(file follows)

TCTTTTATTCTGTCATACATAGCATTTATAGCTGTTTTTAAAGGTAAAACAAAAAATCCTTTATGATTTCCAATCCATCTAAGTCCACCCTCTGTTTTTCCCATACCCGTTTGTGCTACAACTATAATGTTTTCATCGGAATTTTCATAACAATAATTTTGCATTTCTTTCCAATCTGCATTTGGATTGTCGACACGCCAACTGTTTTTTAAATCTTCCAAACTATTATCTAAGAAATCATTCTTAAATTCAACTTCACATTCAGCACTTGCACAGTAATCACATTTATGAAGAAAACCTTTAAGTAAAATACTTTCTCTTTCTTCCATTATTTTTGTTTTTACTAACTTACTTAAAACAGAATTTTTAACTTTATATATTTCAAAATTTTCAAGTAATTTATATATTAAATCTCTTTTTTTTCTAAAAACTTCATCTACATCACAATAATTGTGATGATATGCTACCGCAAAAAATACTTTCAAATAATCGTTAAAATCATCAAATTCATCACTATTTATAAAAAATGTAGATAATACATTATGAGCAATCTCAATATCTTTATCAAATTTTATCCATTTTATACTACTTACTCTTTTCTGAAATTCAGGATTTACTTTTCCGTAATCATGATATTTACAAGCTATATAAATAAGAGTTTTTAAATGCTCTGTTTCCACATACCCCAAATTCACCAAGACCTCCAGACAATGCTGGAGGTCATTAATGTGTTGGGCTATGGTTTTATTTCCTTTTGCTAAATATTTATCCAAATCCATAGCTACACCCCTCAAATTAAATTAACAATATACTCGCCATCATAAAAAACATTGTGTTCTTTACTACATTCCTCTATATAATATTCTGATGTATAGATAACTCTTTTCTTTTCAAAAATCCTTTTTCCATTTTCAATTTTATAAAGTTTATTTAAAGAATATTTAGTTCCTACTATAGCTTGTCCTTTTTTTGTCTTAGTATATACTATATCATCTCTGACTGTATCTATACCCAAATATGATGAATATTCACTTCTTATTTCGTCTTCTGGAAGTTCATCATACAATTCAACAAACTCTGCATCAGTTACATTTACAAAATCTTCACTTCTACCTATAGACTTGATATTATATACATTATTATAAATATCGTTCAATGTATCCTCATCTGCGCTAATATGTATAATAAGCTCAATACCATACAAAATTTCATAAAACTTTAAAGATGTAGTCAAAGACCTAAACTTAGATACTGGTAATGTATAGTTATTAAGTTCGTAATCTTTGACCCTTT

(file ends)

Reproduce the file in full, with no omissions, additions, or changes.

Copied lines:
TCTTTTATTCTGTCATACATAGCATTTATAGCTGTTTTTAAAGGTAAAACAAAAAATCCTTTATGATTTCCAATCCATCTAAGTCCACCCTCTGTTTTTCCCATACCCGTTTGTGCTACAACTATAATGTTTTCATCGGAATTTTCATAACAATAATTTTGCATTTCTTTCCAATCTGCATTTGGATTGTCGACACGCCAACTGTTTTTTAAATCTTCCAAACTATTATCTAAGAAATCATTCTTAAATTCAACTTCACATTCAGCACTTGCACAGTAATCACATTTATGAAGAAAACCTTTAAGTAAAATACTTTCTCTTTCTTCCATTATTTTTGTTTTTACTAACTTACTTAAAACAGAATTTTTAACTTTATATATTTCAAAATTTTCAAGTAATTTATATATTAAATCTCTTTTTTTTCTAAAAACTTCATCTACATCACAATAATTGTGATGATATGCTACCGCAAAAAATACTTTCAAATAATCGTTAAAATCATCAAATTCATCACTATTTATAAAAAATGTAGATAATACATTATGAGCAATCTCAATATCTTTATCAAATTTTATCCATTTTATACTACTTACTCTTTTCTGAAATTCAGGATTTACTTTTCCGTAATCATGATATTTACAAGCTATATAAATAAGAGTTTTTAAATGCTCTGTTTCCACATACCCCAAATTCACCAAGACCTCCAGACAATGCTGGAGGTCATTAATGTGTTGGGCTATGGTTTTATTTCCTTTTGCTAAATATTTATCCAAATCCATAGCTACACCCCTCAAATTAAATTAACAATATACTCGCCATCATAAAAAACATTGTGTTCTTTACTACATTCCTCTATATAATATTCTGATGTATAGATAACTCTTTTCTTTTCAAAAATCCTTTTTCCATTTTCAATTTTATAAAGTTTATTTAAAGAATATTTAGTTCCTACTATAGCTTGTCCTTTTTTTGTCTTAGTATATACTATATCATCTCTGACTGTATCTATACCCAAATATGATGAATATTCACTTCTTATTTCGTCTTCTGGAAGTTCATCATACAATTCAACAAACTCTGCATCAGTTACATTTACAAAATCTTCACTTCTACCTATAGACTTGATATTATATACATTATTATAAATATCGTTCAATGTATCCTCATCTGCGCTAATATGTATAATAAGCTCAATACCATACAAAATTTCATAAAACTTTAAAGATGTAGTCAAAGACCTAAACTTAGATACTGGTAATGTATAGTTATTAAGTTCGTAATCTTTGACCCTTT